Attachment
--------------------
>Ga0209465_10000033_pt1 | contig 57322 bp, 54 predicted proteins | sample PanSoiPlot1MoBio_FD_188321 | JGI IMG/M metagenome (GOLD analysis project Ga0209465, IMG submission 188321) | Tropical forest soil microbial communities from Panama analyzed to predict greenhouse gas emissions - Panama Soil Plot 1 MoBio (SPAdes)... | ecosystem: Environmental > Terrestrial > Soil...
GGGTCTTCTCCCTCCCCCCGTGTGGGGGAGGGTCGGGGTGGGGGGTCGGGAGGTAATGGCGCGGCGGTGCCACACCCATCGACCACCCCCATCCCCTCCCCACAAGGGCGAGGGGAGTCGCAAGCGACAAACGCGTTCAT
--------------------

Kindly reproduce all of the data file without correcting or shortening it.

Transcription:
>Ga0209465_10000033_pt1 | contig 57322 bp, 54 predicted proteins | sample PanSoiPlot1MoBio_FD_188321 | JGI IMG/M metagenome (GOLD analysis project Ga0209465, IMG submission 188321) | Tropical forest soil microbial communities from Panama analyzed to predict greenhouse gas emissions - Panama Soil Plot 1 MoBio (SPAdes)... | ecosystem: Environmental > Terrestrial > Soil...
GGGTCTTCTCCCTCCCCCCGTGTGGGGGAGGGTCGGGGTGGGGGGTCGGGAGGTAATGGCGCGGCGGTGCCACACCCATCGACCACCCCCATCCCCTCCCCACAAGGGCGAGGGGAGTCGCAAGCGACAAACGCGTTCAT